Butterfly Gardening
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Butterfly Gardening. Written and Presented by: Cathy LeVahn Anoka County Master Gardener, Minnesota Tree Care Advisor. Butterfly Gardening. Introduction Behaviors to Watch Creating a Butterfly Garden. Introduction. Wildlife habitat is being destroyed Commercial development

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Butterfly Gardening

Written and Presented by: Cathy LeVahn

Anoka County Master Gardener, Minnesota Tree Care Advisor



Behaviors to Watch

Creating a Butterfly Garden


  • Wildlife habitat is being destroyed

    • Commercial development

    • Residential development

  • Butterfly gardening encourages habitat restoration



Minnesota – 200 species

Adult lifespan – 2 weeks

Several generations each season

Some hibernate, others migrate

Butterfly Gardening Can Be Easy!

  • Provides host plant for larval growth and adult feeding

  • Uses native and horticultural cultivars of annuals and perennials

    • Sip nectar

    • Lay eggs

    • Source of food


Encourages the establishment of butterfly populations

Butterflies return year after year

Environmental stewardship

Personal enjoyment!

Butterfly or Moth?

  • The insect order Lepidoptera consists of butterflies and moths

    • Butterflies – 8% of species

    • Moths – 92% of species

Butterfly or Moth?

Peacock Butterfly photograph by Leon Truscott

  • Butterflies are brightly colored

    • Advertises distastefulness to predators

    • Females look for noxious host plants to lay their eggs

    • Distasteful to birds

Butterfly or Moth?

US Forest Service

Moths are dully colored

Lack functional mouth parts

Highly palatable to


Most are active

after dusk

Key Distinctions

Key Distinctions

Key Distinctions

Key Distinctions

Black Swallowtail


Spicebush Swallowtail


Checkered White


Small Copper


Variegated Fritillary


Great Spangled Fritillary


American Copper


American Painted Lady

New Mexico State University


Texas Parks and Wildlife

Checkered Skipper


Red Admiral

Discover butterflies.com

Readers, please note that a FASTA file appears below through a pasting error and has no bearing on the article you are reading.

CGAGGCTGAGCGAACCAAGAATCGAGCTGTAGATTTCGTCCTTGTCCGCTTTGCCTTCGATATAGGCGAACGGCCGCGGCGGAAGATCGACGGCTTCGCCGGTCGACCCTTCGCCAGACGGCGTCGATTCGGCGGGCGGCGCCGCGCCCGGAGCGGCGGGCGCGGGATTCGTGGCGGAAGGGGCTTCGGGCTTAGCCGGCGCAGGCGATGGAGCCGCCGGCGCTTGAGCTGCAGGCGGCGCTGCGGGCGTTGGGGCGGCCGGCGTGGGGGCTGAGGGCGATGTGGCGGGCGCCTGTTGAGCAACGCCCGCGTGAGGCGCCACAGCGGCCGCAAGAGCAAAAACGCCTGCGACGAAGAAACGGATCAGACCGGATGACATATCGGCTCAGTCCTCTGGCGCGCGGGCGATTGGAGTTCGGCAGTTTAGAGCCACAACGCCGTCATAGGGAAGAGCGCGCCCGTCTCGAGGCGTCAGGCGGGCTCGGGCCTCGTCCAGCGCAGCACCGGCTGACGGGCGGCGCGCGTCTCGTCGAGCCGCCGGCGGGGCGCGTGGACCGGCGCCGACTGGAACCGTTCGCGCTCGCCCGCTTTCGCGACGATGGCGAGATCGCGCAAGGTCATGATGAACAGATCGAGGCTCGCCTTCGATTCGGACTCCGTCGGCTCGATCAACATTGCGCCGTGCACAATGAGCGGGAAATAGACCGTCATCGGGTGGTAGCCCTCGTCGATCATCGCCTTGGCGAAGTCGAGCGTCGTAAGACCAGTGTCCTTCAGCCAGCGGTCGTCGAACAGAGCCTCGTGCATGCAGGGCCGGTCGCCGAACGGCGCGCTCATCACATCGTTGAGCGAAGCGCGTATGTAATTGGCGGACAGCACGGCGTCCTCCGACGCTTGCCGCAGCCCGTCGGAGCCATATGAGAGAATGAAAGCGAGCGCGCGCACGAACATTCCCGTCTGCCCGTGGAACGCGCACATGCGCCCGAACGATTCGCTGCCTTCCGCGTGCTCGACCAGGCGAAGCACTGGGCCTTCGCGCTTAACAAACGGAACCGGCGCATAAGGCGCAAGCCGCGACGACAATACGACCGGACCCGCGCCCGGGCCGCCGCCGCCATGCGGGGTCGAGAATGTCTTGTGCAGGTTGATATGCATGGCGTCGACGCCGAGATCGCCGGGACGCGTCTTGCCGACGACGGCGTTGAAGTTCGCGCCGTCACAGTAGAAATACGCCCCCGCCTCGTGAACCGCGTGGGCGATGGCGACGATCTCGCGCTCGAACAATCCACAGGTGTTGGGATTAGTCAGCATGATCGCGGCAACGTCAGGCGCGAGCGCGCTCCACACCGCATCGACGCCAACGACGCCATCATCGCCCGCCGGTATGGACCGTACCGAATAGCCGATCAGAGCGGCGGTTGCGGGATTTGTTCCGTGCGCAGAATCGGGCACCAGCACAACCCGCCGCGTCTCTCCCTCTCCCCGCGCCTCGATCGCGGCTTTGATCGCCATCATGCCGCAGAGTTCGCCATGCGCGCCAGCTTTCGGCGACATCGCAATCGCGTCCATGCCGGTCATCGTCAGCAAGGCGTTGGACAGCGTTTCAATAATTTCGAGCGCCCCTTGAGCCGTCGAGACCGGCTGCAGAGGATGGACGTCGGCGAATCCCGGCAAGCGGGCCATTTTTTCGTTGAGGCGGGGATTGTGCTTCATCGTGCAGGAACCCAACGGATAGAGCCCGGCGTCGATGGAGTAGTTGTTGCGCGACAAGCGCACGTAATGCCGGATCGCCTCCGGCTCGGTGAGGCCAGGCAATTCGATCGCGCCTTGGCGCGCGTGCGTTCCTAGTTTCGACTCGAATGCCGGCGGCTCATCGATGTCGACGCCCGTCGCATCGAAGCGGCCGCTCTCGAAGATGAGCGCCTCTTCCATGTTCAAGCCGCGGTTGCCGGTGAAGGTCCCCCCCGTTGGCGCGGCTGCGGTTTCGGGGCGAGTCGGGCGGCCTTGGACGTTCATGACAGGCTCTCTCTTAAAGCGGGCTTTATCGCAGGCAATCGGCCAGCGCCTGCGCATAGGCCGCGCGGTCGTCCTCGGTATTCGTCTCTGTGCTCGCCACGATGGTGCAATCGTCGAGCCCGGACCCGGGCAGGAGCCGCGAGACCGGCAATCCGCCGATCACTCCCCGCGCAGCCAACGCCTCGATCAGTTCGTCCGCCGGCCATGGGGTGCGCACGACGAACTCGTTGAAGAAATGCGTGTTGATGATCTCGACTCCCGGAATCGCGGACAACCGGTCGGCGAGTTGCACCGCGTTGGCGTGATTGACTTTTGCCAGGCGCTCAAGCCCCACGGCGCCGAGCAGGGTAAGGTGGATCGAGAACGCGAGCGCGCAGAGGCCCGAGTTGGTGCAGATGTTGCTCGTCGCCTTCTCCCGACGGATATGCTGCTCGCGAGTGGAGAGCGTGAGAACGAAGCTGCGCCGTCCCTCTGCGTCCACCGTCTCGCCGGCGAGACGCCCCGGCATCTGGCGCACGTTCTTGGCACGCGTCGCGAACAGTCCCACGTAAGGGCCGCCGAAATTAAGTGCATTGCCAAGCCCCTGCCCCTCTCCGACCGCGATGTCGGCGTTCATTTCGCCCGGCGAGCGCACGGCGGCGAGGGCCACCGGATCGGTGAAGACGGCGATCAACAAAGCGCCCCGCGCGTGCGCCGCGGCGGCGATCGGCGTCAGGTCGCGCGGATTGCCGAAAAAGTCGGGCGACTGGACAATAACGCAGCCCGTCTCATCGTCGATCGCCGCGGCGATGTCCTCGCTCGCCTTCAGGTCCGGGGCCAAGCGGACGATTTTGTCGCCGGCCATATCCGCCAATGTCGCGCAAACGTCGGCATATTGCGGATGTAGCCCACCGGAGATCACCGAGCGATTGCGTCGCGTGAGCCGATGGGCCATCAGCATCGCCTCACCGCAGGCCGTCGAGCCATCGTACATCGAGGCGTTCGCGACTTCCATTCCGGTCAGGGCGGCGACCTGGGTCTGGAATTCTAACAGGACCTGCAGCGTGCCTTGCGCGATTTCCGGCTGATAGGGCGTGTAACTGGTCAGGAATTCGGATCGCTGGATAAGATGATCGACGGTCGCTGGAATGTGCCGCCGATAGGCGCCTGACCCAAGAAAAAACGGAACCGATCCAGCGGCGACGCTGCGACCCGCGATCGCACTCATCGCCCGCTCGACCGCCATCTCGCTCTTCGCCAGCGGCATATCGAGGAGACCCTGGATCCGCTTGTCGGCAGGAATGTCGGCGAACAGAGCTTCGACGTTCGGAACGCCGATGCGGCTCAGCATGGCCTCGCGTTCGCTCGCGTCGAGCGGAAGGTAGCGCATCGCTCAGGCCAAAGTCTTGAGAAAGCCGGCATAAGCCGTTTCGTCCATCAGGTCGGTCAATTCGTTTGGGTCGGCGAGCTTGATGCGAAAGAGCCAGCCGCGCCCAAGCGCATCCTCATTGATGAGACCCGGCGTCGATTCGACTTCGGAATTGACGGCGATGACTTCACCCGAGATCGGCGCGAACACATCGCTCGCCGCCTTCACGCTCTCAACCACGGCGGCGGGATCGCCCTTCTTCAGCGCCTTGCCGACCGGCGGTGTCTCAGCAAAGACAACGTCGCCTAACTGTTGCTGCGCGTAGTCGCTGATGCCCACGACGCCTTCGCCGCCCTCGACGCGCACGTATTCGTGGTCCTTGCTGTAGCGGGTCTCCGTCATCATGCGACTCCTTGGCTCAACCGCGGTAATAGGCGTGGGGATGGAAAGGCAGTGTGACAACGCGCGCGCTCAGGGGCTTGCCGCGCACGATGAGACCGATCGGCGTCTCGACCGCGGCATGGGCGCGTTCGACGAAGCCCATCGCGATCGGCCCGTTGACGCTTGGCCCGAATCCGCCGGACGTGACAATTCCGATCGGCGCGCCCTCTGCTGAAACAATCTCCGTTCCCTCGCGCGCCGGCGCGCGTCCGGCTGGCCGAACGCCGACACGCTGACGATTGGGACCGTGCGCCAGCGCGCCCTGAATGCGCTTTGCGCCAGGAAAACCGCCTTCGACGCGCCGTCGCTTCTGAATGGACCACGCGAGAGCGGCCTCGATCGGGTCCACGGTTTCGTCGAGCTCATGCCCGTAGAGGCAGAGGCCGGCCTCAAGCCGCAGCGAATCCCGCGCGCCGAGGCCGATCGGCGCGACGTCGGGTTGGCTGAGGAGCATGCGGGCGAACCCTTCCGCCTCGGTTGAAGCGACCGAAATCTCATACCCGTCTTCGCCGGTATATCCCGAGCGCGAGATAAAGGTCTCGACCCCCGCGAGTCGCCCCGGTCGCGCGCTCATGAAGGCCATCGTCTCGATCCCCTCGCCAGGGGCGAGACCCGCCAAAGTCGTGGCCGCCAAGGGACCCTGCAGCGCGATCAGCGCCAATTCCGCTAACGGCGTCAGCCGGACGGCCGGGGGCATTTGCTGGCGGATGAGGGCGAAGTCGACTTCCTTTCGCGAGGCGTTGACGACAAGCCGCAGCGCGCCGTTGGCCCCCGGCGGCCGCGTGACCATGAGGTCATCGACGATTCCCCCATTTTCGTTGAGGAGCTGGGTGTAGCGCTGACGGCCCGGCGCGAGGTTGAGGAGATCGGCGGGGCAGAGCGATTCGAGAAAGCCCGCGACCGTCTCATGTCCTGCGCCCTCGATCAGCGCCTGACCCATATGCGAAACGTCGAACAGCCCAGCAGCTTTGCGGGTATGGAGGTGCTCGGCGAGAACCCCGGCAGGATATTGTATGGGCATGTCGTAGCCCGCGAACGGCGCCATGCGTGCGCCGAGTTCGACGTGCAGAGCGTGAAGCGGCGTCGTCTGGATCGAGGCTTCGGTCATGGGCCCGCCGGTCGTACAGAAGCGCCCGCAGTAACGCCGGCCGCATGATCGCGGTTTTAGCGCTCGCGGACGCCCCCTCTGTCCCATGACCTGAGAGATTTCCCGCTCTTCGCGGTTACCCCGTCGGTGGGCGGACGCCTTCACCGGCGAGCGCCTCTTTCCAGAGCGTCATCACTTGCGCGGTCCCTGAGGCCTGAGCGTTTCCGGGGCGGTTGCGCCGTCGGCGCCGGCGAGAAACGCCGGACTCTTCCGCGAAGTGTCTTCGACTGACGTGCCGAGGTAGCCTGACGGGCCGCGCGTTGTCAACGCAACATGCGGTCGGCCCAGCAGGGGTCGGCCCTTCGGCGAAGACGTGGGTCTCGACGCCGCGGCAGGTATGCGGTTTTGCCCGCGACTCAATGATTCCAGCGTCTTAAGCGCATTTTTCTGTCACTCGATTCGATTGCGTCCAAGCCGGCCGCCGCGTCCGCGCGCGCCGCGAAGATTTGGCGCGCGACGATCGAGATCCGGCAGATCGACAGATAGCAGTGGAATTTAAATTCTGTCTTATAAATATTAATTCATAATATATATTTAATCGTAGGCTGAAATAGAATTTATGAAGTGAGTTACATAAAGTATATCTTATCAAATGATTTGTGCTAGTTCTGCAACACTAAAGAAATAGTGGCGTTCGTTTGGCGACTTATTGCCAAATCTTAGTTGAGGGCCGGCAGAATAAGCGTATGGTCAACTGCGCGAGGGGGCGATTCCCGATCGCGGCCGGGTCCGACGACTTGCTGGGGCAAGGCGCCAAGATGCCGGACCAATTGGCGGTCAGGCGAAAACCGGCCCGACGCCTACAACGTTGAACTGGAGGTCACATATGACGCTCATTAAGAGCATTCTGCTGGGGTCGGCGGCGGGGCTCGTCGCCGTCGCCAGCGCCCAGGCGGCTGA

Behaviors to Watch

  • Feeding

    • Use flower nector as primary food source

    • Required for energy/flight


Behaviors to Watch

  • Feeding

    • Some suggested nectar plants for adult butterflies :

Blueberries (Vaccinium)


Butterfly Bush (Buddleia)

Photographer: Marie

Lilac (Syringa)


Coneflowers (Echinacea)

Impatiens (Impatiens)

M. Myers

Marigolds (Tagetes)

Gardening Paradise

Phlox (Paniculata)


Sunflower (Helianthus)

[email protected]

Aster (Aster)

Ark Master Gardeners

Bee Balm (Monarda)

Photograph by G. Fauske

Sedum (Sedum)


Behaviors to Watch

  • Basking

    • Butterflies are cold-blooded

    • They fly best when air temperatures range from 75-90º

    • Basks in sun to warm up


Behaviors to Watch

  • Puddling

    • Congregate at wet edge of mud puddles or wet sandy areas

    • Fluids rich in salts and nutrients

    • Required to mate successfully


Behaviors to Watch

  • Patrolling and Perching

    • Males search out females for mating

    • Fly over areas where females are laying eggs

    • Perch on tall plants for lookout

Photo by Alice Russell

Behaviors to Watch

  • Mating

    • Flight patterns differ in courtship

    • Males fly behind female

    • Flutter wings more than usual


Behaviors to Watch

  • Egg Laying

    • Female flying over plants

    • Touches down quickly

    • May drum on leaf surface with feet


Creating a Butterfly Garden

  • Host Plants

    • Group flowers of similar color together

    • Select nectar producing plants

    • Provide flowers that bloom throughout season

    • More active mid to late summer

Cathy LeVahn

Creating a Butterfly Garden

  • Host Plants (continued)

    • Supplement with home-made feeders

    • Must provide for caterpillars

      • Milkweed

      • Butterfly weed

      • Dill

      • Parsley

      • Nettles

USDA Forest Service

Creating a Butterfly Garden

  • Habitat

    • Shelter (protection)

      • Lay eggs

      • Predators

      • Wind

    • Don’t plant near birdhouses or feeders

Creating a Butterfly Garden

  • Habitat

    • Water Source

      • Wet Sand

      • Mud Puddle



Creating a Butterfly Garden

  • Eliminate the use of pesticides

    • Kills larvae and butterflies

    • Kills beneficial insects

    • Kills birds

  • Use oils, soaps and microbial insecticides only if necessary


References: Butterfly Gardening

Vera Krischikis an assistant professor, Department of Entomology and an extension specialist, Minnesota Extension Service. She is also the director of the Center for Urban Ecology and Sustainability, University of Minnesota

National Audubon Society Field Guide to North American Butterflies, Pyle

Cathy LeVahn

Cathy LeVahn

References - Links

Butterfly Gardening; Krischik, Vera


Tall Garden Phlox for Minnesota Gardens; Brown, Deb


Sunflowers; MacKenzie, Jill


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